The new Motorola has arrived … or something like that. The Moto X still isn’t officially official, although we received an invitation to an August 1st press event titled Moto X. But today, in a joint press event with Verizon, three new Motorola handsets were announced: Droid Ultra, Droid Maxx, and Droid Mini.
Gone is the RAZR branding, to no surprise, but Motorola hasn’t severed ties with its penchant for thinness. The Droid Ultra is an impressive 7.18mm thick, the Maxx is 8.5mm thick, and the Mini is 8.9mm thick. And with exception to dimensions, display size, storage, and battery capacity, all models offer the same specifications: 2GB RAM, 10-megapixel Clear Pixel camera, and 720p displays. The Mini offers a 4.3-inch display (342ppi), while the Ultra and Maxx are 5-inches (294ppi). All three come with AMOLED panels, which are, thankfully, not PenTile. They also offer the Motorola X8 Computing System – a 1.7GHz dual-core application processor, 400MHz quad-core GPU, and dedicated processors for natural language and sensors.
The Ultra and Mini offer 16GB of fixed storage, and the Maxx comes with 32GB. And the Ultra, Maxx, and Mini come with 2,130mAh, 3,500mAh, and 2,000mAh batteries, respectively.
That’s a lot to take in and, once you parse through the specifications, there’s nothing terribly noteworthy or mind-blowing. The X8 Computing System is unique, and we’re interested to see how it fares against comparable chips. But, on paper, the new Droid line is, more or less, modest – not drastic.
However, we’ve been saying all along that specifications aren’t everything. And with the new Droid lineup, that’s quite evident. The value proposition with these devices lies within their very stock-like software.
Without drastically changing the way stock Android looks, Motorola put its own spin on the operating system, and added a handful of new, useful features every smartphone in 2013 should come with.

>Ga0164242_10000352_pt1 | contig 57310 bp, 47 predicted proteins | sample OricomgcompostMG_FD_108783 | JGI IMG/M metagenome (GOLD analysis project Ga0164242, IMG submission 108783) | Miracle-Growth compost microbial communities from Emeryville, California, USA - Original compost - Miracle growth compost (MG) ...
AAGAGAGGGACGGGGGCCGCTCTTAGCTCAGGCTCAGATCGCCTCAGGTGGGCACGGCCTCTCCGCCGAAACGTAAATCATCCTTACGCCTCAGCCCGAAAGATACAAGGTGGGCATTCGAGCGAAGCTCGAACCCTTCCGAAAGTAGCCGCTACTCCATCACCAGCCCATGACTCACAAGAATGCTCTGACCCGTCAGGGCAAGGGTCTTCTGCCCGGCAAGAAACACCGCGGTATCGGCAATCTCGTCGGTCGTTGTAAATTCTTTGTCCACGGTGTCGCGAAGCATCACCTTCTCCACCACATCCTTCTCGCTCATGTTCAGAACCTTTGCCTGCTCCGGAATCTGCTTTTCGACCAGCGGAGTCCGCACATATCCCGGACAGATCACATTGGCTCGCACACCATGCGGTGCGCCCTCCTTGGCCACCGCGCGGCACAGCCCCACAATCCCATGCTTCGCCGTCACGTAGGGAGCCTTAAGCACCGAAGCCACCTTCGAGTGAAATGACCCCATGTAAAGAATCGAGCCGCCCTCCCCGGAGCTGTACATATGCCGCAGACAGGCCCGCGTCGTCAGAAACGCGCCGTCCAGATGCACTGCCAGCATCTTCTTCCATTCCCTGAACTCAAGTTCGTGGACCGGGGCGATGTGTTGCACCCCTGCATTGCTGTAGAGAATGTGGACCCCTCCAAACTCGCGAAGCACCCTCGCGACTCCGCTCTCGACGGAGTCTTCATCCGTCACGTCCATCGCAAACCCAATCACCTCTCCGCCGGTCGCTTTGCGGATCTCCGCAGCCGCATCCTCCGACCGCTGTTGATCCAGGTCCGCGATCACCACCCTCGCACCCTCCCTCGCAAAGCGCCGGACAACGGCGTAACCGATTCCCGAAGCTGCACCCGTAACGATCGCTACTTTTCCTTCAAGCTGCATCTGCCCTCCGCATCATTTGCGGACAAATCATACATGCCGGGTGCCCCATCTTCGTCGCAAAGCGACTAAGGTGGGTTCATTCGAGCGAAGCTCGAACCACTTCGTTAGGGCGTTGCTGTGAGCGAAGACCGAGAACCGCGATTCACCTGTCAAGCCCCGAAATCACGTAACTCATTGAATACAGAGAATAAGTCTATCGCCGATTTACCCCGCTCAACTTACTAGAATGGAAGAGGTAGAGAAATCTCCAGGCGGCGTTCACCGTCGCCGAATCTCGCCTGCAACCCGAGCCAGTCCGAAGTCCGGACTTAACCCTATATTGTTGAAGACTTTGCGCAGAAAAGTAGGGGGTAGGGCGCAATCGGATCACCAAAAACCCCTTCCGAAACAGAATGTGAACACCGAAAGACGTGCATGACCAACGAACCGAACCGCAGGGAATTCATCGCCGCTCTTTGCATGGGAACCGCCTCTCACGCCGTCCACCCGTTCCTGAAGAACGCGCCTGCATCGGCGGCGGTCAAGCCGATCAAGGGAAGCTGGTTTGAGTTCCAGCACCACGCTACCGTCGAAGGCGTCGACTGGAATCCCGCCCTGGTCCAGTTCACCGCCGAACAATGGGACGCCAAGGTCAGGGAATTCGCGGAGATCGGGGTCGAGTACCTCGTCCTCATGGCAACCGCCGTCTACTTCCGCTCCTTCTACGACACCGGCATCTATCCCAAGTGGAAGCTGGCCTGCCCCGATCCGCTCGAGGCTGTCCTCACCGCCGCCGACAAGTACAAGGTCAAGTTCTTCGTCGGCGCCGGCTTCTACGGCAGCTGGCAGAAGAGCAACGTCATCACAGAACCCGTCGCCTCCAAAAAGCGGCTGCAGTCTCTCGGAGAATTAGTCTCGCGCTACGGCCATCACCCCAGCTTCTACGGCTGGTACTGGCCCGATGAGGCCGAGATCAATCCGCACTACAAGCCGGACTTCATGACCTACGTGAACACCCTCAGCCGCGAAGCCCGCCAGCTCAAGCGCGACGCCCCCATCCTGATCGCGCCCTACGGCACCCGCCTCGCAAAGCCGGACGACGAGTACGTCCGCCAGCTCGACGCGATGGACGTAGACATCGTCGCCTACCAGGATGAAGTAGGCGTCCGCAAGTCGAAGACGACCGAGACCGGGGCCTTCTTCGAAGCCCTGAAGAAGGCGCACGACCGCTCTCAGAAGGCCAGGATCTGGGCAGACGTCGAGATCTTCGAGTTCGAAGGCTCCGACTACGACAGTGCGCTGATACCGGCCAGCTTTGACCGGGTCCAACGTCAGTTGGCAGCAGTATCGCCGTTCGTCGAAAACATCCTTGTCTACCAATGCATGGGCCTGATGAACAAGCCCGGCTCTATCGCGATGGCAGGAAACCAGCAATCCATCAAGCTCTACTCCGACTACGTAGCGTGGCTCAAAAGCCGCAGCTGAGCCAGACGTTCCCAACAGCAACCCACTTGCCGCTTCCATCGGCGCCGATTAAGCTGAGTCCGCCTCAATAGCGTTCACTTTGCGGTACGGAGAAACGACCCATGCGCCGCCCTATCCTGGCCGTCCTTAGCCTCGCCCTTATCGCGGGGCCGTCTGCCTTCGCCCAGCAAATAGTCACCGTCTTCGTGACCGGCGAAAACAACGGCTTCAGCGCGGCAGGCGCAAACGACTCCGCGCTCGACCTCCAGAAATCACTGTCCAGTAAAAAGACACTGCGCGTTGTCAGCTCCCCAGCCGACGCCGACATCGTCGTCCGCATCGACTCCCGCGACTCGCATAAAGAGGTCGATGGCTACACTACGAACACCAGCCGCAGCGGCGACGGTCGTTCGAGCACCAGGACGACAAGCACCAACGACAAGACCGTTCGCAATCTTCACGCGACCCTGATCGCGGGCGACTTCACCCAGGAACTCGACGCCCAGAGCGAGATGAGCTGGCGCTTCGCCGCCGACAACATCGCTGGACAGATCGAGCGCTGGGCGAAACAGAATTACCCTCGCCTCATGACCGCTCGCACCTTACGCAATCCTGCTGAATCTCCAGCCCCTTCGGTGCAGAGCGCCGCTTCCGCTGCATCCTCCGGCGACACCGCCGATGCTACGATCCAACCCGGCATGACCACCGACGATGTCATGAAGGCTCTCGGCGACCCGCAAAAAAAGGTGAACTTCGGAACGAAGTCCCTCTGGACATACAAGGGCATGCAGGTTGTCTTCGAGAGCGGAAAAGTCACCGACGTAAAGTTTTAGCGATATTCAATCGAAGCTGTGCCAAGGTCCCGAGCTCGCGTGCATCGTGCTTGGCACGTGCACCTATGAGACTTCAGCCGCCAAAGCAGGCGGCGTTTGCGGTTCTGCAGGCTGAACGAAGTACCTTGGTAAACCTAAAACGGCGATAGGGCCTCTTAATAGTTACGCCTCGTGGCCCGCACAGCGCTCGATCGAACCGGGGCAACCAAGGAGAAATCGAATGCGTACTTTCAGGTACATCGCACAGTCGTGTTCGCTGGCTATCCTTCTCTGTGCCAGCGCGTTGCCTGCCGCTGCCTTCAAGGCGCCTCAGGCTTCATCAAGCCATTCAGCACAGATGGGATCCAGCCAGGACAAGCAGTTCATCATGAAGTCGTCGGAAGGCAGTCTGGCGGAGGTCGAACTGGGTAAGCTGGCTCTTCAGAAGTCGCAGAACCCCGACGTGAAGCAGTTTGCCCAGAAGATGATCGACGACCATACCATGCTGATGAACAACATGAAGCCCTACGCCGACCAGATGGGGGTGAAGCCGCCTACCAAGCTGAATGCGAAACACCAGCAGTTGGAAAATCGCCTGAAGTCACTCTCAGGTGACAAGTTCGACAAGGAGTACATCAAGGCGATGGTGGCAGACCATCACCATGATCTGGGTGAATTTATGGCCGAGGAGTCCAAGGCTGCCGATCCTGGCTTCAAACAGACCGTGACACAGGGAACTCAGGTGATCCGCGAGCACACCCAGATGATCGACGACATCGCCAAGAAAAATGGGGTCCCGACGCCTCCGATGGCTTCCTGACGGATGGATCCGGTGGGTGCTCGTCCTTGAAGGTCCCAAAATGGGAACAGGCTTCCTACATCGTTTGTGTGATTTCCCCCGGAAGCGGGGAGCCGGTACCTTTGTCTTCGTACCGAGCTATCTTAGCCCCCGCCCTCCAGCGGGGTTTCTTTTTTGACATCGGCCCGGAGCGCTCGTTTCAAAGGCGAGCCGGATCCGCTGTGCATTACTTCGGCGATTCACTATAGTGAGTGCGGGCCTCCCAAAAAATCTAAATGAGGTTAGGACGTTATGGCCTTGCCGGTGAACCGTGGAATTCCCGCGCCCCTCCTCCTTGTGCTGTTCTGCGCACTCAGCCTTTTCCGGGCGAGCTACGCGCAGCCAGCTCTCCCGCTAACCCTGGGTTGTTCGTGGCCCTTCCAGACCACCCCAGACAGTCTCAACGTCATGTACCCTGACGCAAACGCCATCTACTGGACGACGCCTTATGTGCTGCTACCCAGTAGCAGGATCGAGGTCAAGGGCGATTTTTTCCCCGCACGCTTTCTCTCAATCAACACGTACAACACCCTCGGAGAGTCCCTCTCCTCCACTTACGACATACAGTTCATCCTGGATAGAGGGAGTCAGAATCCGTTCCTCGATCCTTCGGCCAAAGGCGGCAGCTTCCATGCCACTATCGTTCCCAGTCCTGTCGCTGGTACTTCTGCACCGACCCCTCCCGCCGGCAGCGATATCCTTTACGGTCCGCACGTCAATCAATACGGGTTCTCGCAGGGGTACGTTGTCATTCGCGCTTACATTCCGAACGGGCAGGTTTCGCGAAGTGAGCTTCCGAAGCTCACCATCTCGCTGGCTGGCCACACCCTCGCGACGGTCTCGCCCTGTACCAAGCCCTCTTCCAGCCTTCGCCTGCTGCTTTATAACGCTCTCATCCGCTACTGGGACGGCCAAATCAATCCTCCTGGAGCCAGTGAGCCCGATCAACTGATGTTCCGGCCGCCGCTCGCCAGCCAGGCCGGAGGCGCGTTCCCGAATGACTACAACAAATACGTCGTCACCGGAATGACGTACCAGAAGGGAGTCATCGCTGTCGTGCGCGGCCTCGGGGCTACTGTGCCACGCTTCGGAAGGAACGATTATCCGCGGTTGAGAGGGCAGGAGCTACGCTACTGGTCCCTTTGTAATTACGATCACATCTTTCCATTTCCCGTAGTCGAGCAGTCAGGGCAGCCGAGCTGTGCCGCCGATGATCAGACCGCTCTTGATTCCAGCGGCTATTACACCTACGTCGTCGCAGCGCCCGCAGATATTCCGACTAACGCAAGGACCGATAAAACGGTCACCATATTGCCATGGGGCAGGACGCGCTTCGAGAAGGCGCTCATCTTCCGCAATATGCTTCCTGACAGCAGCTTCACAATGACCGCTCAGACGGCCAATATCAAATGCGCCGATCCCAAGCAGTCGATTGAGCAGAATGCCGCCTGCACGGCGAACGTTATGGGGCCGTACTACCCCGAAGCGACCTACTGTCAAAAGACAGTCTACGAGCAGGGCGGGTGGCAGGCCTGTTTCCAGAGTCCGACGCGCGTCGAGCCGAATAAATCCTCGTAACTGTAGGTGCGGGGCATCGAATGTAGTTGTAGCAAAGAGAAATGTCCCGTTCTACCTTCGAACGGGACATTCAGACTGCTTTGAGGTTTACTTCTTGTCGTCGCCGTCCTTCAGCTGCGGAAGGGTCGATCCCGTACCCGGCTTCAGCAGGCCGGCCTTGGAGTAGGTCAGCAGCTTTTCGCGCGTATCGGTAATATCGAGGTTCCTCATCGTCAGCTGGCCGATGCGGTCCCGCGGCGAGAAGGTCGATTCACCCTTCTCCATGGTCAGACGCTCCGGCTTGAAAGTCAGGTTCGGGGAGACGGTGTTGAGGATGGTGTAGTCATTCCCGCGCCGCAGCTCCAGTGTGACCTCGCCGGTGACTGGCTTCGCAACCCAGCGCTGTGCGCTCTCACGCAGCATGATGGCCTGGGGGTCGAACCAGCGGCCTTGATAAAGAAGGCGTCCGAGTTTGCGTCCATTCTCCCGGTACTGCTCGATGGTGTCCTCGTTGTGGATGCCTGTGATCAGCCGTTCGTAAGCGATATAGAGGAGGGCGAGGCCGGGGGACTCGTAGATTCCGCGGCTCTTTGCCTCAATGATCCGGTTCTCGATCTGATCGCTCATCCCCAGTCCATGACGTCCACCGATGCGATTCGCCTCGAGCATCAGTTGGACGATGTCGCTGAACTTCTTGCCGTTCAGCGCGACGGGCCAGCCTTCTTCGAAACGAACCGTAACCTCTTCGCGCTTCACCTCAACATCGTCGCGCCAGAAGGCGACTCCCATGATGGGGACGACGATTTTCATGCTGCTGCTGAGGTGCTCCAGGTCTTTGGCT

Dedicated, always-on voice control
Let’s circle back to that Motorola X8 Computing System for a minute. What is it, exactly? We can’t answer that question fully just yet. But we do know it comes with a nice bag-o-tricks.
The most prominent of those is Touchless Control. Saying “Ok, Google Now” – even with the phone in standby, laying on a table – will wake the phone up and queue a Google voice search via Google Now. Further, the phone learns your unique voice, meaning wise guys and passersby will not be able to wake your phone either accidentally or on purpose.
Best of all, this always-on listening will not completely devour your battery. That’s where the X8 Computing System comes into play. There is a dedicated, low-power processor for natural language. The phone listens for your voice at all times, parses it locally, and once it’s accepted the input as yours, it waits for further instructions.
Quite cool, if I say so myself.
Another awesome feature announced for the new Droid line is Active Display, a feature that takes notifications in standby to a new level.
Currently, if your phone has a notification LED (most of which do), the LED will flash, relentlessly, until you turn on the phone and dismiss the notifications. On iOS and other operating systems, the display fully lights up, which can be detrimental to your battery life if you receive a ton of notifications.
With the new Droid line, new notifications are displayed by turning on only a small portion of the display. On top of that, black pixels on the AMOLED displays are turned off, meaning only the white text and icons are turned on.
This means you get extended notification information as useful as the screen turning on with an iOS device with roughly the power draw of a blinking LED (or potentially less).
Camera shortcuts and gestures
Who doesn’t love useful shortcuts? On various TouchWiz devices, Samsung has offered a camera gesture shortcut from the lock screen – press and hold the lock screen while rotating the phone to landscape. After a short pause, the phone unlocks and opens straight to the camera.
Other phones come with either a camera shortcut icon on the lock screen, or a dedicated camera shutter button that also works as a camera shortcut button.
The Droid Ultra line offers something between a hardware shortcut and the Samsung lock screen gesture. With the phone on standby, flick your wrist backwards twice and the phone immediately wakes up and jumps to the camera app.
But how does it do this without killing your battery? Once again, X8 Computing System is to thank, once again. The second dedicated processor is for sensors, or “contextual computing” as Motorola calls it. This low-power core keeps the sensors active without chewing through battery life.
Once you get in the camera application on these devices, the interface looks even more clean and open than the stock Android camera app. There are only two soft buttons displayed atop the viewfinder – one to switch to video mode, and the other to toggle between front and rear cameras.
However, it offers the one-tap shutter option (which I’ve, personally, never liked) and quickly accessible settings via a swipe in from the left edge of the display – a la Pie Controls.
None of these new features will blow anyone away. They’re not meant to. But they are indicators of a couple things: smartphones are getting smarter and Motorola is once again innovating and thinking outside the box.
Hats off, Motorola.